Home MLB 2016 MLB First Half Awards

2016 MLB First Half Awards


Unbelievably so, but the 2016 MLB season is already at the halfway point! It’s been a crazy season so far and Tuesday is the game every fan looks forward too all year, the All-Star game. With the season now half done, here’s our annual post of our picks for the awards for each half if they were given out today, something to hold you over until the Derbt tomorrow night. The Senior Circuit is up first (it’s a long one, we hope you’re in a comfy chair!)

National League

Rookie of the Year: Corey Seager, SS, Los Angeles Dodgers:

With an average at .297, 17 home runs and 42 RBI,  Seager gets the nod for this one. With the Dodgers holding a 48-38 record, five games behind the Giants in the West, Seager has carried the offensive load for Dave Roberts’ squad, currently holding an 18 game hitting streak. This is definitely a tough decision with the National League rookie class being as stacked as it is with Aledmys Diaz of the Cardinals who leads all rookies with a .315 average, and then Trevor Story of the Rockies whose 21 home runs are first among all shortstops in the game. I can see Diaz giving Seager a run for his money if the Cards heat up but Seager’s ceiling is just so ridiculously high that I can’t see anyone taking this award from him.

Manager of the Year: Joe Maddon, Chicago Cubs

This decision was ridiculous. The Cubs look destined to make a deep October run and like they’re the best team in baseball. The reason this is so ridiculous is because Bruce Bochy and the Giants have been right with the Cubs step by step. Then there’s the underdog, Don Mattingly of the Marlins. Here’s a team that on paper has about 5 bright spots, those being Giancarlo Stanton, Jose Fernandez, Dee Gordon, Ichiro (because everyone loves Ichiro), and Mattingly himself. Well, cross off Gordon because he got suspended 80 games, Stanton hasn’t been the same hitter this year and the team is still 44-40 and in the wildcard hunt. Shows what a great a move it was to bring Mattingly over from the Dodgers. I will go with Maddon though because it’s impressive to see him make mediocre teams into good teams. This Cubs team was originally good and he’s making it a powerhouse. Anywhere Maddon goes, he wins. Watching him manage a lineup before, during and after a game is the funnest thing to notice as a baseball fan. Ben Zobrist one game will be playing second base one day and then left field the next. Seeing Maddon use pitchers as outfielders in an extra inning game and then bring them in from the outfield to pitch was one of the coolest and maybe funniest things I’ve seen as a baseball fan. The award, for the second straight year, goes to Maddon for the creativity, expertise and brilliance he’s brought to the Cubs.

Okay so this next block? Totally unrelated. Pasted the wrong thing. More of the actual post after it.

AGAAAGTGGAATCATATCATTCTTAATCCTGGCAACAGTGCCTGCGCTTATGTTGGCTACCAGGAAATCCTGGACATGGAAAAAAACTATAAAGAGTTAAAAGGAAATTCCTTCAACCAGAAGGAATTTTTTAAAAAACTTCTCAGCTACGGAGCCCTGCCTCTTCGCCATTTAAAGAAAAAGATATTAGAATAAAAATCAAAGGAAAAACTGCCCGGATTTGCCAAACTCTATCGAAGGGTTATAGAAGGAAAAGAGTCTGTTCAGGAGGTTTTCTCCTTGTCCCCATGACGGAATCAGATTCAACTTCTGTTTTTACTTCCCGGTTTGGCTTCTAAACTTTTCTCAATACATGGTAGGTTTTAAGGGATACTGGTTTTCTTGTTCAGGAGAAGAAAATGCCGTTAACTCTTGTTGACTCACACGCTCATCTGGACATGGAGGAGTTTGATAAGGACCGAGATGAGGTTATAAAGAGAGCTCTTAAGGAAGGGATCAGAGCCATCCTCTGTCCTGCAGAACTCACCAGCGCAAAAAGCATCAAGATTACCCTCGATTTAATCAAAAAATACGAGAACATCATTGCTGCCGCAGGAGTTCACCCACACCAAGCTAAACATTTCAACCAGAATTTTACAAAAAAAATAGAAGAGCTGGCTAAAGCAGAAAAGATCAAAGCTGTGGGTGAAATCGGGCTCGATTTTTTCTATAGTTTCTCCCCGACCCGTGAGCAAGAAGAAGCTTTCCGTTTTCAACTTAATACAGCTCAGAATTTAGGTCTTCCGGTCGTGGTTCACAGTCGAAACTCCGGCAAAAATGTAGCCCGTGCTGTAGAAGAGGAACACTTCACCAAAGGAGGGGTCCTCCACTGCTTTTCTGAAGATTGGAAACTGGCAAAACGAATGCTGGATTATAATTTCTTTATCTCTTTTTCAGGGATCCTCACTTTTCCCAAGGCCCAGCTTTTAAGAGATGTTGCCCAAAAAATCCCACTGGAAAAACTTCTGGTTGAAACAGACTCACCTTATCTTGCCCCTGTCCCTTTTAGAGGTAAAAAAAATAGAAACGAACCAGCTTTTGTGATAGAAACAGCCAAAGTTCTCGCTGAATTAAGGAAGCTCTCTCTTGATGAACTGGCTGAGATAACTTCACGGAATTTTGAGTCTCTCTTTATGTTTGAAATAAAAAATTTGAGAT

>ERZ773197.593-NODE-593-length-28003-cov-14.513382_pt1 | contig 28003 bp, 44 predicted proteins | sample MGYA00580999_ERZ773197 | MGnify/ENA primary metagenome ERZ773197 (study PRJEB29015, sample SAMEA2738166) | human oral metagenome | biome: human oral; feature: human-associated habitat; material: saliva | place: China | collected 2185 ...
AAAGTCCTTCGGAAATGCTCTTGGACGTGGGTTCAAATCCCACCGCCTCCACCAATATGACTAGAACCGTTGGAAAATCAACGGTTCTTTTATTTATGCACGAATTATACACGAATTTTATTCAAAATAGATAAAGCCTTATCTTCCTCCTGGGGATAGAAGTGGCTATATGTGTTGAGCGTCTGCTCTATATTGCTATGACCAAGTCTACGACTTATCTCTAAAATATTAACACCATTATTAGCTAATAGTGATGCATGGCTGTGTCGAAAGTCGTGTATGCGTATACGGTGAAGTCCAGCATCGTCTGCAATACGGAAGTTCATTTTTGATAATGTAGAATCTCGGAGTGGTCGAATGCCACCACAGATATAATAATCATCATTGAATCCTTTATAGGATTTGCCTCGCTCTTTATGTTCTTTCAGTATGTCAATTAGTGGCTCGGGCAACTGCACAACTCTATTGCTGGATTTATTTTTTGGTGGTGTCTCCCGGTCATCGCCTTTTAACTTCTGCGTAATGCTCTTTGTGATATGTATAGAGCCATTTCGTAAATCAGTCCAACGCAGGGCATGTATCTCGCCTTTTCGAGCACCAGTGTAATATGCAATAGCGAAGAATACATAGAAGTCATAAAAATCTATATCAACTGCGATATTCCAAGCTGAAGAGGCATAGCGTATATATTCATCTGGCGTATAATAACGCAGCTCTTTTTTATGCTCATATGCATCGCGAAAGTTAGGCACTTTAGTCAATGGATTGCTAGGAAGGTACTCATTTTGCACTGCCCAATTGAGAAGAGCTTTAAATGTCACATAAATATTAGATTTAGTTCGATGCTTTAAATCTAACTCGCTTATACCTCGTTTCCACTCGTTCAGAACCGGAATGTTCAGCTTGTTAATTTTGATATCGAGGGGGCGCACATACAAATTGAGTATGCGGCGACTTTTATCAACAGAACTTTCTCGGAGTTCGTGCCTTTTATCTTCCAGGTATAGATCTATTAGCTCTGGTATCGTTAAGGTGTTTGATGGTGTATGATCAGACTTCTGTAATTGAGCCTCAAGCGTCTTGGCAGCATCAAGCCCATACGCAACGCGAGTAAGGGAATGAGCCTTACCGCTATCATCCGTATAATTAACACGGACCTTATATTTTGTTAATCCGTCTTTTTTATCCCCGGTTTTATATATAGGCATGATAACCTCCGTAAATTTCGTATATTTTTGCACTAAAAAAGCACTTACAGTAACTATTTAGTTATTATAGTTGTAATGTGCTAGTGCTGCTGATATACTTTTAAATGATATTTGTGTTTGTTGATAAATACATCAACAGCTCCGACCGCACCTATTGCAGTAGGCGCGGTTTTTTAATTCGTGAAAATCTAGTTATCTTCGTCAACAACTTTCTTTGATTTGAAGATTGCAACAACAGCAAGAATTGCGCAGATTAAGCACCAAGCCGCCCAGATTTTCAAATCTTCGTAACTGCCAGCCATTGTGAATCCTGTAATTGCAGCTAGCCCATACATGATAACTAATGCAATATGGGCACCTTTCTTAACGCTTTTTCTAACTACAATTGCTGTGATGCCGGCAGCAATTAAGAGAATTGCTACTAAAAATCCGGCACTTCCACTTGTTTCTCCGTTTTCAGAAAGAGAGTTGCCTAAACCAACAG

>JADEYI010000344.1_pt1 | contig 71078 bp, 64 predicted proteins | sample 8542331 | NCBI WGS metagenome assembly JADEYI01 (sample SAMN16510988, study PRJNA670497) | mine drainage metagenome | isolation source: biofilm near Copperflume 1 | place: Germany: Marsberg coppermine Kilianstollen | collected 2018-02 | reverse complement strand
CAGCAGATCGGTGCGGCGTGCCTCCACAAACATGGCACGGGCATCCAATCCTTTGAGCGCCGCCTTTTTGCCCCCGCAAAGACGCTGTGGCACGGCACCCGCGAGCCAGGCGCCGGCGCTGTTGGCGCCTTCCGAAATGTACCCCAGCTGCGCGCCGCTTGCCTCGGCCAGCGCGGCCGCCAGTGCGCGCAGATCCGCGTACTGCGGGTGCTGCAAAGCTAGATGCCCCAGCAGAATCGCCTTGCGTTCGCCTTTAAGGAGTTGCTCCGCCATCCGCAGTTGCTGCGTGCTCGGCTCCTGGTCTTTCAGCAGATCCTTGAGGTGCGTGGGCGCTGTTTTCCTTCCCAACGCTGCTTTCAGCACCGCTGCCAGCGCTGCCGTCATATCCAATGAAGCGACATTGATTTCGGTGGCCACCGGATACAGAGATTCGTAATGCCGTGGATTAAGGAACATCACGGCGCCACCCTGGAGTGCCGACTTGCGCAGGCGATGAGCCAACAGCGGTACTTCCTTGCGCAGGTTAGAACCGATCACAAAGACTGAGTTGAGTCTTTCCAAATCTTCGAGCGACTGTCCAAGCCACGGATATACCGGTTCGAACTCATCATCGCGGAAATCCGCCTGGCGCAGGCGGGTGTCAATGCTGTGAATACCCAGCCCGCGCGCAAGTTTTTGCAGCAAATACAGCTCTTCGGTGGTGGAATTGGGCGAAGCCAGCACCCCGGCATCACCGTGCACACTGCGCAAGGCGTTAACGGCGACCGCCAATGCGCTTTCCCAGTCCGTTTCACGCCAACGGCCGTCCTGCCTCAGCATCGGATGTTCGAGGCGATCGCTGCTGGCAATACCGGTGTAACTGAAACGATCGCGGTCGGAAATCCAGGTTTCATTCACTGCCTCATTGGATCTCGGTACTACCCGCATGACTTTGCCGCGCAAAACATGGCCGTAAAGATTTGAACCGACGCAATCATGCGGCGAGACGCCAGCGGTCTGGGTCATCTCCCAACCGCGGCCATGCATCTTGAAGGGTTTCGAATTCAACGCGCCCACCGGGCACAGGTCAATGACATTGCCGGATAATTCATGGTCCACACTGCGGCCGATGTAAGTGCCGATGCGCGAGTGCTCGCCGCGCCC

Comeback Player of the Year: Wil Myers, 1B, San Diego Padres

After having two horrendous seasons, mostly derailed by injuries, Myers has lived up to the “top prospect” hype he’s had on his back since he came into the league in 2013. Myers is currently in the top 10 in the National League with 19 home runs as well as 60 RBI. The outfielder turned first baseman has also been a surprise defensively, not making an error halfway through the season. Unfortunately, he’s been one of very few bright spots for the Padres, as they find themselves dead last in the West. With the trade deadline looming, it wouldn’t be surprising to see Myers finish his strong season with another team, more than likely a contender that could use his offense.

Cy Young Award: Clayton Kershaw, LHP, Los Angeles Dodgers